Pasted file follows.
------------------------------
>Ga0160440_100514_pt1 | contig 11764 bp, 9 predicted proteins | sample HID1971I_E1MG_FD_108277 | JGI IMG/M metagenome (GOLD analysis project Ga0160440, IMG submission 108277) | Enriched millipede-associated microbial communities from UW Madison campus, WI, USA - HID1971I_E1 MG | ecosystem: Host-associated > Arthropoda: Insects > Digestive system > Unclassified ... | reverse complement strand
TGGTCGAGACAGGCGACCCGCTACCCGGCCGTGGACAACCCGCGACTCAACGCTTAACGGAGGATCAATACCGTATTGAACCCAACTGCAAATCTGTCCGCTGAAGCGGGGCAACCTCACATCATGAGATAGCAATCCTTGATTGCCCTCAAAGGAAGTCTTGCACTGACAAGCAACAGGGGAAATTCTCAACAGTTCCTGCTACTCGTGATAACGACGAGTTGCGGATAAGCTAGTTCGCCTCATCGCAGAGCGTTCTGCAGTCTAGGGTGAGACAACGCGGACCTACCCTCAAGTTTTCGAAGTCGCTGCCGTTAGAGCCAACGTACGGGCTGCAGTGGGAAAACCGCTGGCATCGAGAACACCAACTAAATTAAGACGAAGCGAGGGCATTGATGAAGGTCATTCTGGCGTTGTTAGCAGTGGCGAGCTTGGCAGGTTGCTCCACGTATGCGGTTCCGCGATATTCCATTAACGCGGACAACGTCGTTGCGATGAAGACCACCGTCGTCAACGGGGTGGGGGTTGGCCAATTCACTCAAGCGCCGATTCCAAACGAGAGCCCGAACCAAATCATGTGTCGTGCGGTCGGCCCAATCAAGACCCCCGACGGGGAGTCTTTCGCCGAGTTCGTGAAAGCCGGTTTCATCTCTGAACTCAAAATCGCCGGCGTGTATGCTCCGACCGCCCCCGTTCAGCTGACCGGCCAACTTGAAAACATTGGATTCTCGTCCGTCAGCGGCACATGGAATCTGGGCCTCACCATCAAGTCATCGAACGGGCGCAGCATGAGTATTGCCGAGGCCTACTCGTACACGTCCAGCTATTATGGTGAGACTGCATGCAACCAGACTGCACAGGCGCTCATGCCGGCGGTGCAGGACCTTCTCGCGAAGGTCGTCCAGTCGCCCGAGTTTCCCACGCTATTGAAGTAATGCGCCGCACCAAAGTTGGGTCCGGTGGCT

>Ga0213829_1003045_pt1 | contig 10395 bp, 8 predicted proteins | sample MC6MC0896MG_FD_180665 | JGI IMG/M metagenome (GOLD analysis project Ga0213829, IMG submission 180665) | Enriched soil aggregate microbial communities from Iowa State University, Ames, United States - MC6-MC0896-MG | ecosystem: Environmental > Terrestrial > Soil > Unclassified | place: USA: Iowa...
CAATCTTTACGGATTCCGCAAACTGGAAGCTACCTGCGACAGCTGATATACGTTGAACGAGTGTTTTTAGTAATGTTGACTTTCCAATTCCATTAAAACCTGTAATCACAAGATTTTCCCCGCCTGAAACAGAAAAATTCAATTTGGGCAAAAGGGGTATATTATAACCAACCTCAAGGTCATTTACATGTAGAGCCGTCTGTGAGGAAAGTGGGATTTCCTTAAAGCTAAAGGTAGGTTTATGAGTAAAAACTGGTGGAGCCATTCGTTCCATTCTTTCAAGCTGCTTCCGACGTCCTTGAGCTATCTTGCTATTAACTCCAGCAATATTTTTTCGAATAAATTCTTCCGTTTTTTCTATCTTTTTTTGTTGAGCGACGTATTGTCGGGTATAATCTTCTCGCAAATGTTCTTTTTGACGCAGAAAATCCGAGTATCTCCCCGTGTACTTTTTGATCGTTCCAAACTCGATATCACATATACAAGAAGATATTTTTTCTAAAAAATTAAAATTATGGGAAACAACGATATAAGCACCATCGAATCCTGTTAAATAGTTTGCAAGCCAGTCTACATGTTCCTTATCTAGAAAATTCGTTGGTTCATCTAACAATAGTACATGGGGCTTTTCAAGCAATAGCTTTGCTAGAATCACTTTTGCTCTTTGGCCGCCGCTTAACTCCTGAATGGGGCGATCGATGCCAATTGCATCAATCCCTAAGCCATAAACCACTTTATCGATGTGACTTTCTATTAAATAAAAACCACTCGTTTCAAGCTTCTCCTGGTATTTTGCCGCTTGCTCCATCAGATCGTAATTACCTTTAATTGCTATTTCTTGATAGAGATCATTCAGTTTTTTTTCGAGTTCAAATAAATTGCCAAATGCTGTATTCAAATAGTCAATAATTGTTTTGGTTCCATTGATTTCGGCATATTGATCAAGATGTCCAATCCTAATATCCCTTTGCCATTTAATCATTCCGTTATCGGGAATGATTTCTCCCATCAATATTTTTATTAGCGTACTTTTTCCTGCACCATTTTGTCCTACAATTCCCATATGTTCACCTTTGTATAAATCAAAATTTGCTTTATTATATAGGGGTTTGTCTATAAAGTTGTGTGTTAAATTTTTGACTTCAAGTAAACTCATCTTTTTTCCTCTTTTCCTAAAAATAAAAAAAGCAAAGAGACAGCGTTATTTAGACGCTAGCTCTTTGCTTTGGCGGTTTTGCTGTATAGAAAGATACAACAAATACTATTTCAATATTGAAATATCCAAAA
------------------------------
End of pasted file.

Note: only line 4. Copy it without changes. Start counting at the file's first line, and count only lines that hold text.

CAATCTTTACGGATTCCGCAAACTGGAAGCTACCTGCGACAGCTGATATACGTTGAACGAGTGTTTTTAGTAATGTTGACTTTCCAATTCCATTAAAACCTGTAATCACAAGATTTTCCCCGCCTGAAACAGAAAAATTCAATTTGGGCAAAAGGGGTATATTATAACCAACCTCAAGGTCATTTACATGTAGAGCCGTCTGTGAGGAAAGTGGGATTTCCTTAAAGCTAAAGGTAGGTTTATGAGTAAAAACTGGTGGAGCCATTCGTTCCATTCTTTCAAGCTGCTTCCGACGTCCTTGAGCTATCTTGCTATTAACTCCAGCAATATTTTTTCGAATAAATTCTTCCGTTTTTTCTATCTTTTTTTGTTGAGCGACGTATTGTCGGGTATAATCTTCTCGCAAATGTTCTTTTTGACGCAGAAAATCCGAGTATCTCCCCGTGTACTTTTTGATCGTTCCAAACTCGATATCACATATACAAGAAGATATTTTTTCTAAAAAATTAAAATTATGGGAAACAACGATATAAGCACCATCGAATCCTGTTAAATAGTTTGCAAGCCAGTCTACATGTTCCTTATCTAGAAAATTCGTTGGTTCATCTAACAATAGTACATGGGGCTTTTCAAGCAATAGCTTTGCTAGAATCACTTTTGCTCTTTGGCCGCCGCTTAACTCCTGAATGGGGCGATCGATGCCAATTGCATCAATCCCTAAGCCATAAACCACTTTATCGATGTGACTTTCTATTAAATAAAAACCACTCGTTTCAAGCTTCTCCTGGTATTTTGCCGCTTGCTCCATCAGATCGTAATTACCTTTAATTGCTATTTCTTGATAGAGATCATTCAGTTTTTTTTCGAGTTCAAATAAATTGCCAAATGCTGTATTCAAATAGTCAATAATTGTTTTGGTTCCATTGATTTCGGCATATTGATCAAGATGTCCAATCCTAATATCCCTTTGCCATTTAATCATTCCGTTATCGGGAATGATTTCTCCCATCAATATTTTTATTAGCGTACTTTTTCCTGCACCATTTTGTCCTACAATTCCCATATGTTCACCTTTGTATAAATCAAAATTTGCTTTATTATATAGGGGTTTGTCTATAAAGTTGTGTGTTAAATTTTTGACTTCAAGTAAACTCATCTTTTTTCCTCTTTTCCTAAAAATAAAAAAAGCAAAGAGACAGCGTTATTTAGACGCTAGCTCTTTGCTTTGGCGGTTTTGCTGTATAGAAAGATACAACAAATACTATTTCAATATTGAAATATCCAAAA